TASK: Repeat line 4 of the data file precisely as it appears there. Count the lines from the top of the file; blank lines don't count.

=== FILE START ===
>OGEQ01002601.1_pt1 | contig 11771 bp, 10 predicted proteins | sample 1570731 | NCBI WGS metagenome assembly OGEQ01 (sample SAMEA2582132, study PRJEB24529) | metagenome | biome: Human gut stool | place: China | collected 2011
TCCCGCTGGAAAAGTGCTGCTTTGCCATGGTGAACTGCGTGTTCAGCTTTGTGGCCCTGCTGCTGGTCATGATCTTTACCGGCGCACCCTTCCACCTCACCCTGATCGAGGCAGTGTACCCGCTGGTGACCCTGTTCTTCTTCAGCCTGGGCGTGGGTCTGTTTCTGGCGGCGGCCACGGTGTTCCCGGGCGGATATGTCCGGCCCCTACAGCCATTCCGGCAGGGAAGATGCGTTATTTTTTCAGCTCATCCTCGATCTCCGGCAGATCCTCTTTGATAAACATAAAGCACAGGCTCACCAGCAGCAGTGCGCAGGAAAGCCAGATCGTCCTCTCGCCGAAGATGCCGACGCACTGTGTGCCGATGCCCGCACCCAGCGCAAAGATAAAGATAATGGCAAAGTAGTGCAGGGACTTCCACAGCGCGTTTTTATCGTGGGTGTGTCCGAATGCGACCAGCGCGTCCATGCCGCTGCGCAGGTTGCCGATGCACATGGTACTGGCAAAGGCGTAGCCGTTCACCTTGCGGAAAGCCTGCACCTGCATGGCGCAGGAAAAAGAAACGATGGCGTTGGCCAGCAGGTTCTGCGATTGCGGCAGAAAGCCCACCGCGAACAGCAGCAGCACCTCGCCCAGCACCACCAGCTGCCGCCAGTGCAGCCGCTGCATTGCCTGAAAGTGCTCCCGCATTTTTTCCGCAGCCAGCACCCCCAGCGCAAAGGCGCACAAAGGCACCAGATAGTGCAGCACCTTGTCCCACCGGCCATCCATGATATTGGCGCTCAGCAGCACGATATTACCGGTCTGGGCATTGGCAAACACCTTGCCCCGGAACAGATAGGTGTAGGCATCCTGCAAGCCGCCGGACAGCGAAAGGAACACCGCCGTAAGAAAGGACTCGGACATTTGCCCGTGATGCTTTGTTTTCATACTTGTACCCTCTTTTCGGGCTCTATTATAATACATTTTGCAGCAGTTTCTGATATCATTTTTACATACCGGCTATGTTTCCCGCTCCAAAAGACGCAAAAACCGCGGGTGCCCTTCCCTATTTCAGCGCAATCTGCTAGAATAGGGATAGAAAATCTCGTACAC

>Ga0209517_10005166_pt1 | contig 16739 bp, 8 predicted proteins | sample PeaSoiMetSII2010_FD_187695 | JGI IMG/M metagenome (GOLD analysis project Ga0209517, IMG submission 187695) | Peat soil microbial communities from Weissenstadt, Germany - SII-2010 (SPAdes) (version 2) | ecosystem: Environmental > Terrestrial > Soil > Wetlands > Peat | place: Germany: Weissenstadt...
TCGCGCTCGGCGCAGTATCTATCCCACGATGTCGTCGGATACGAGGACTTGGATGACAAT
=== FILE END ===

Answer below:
TCGCGCTCGGCGCAGTATCTATCCCACGATGTCGTCGGATACGAGGACTTGGATGACAAT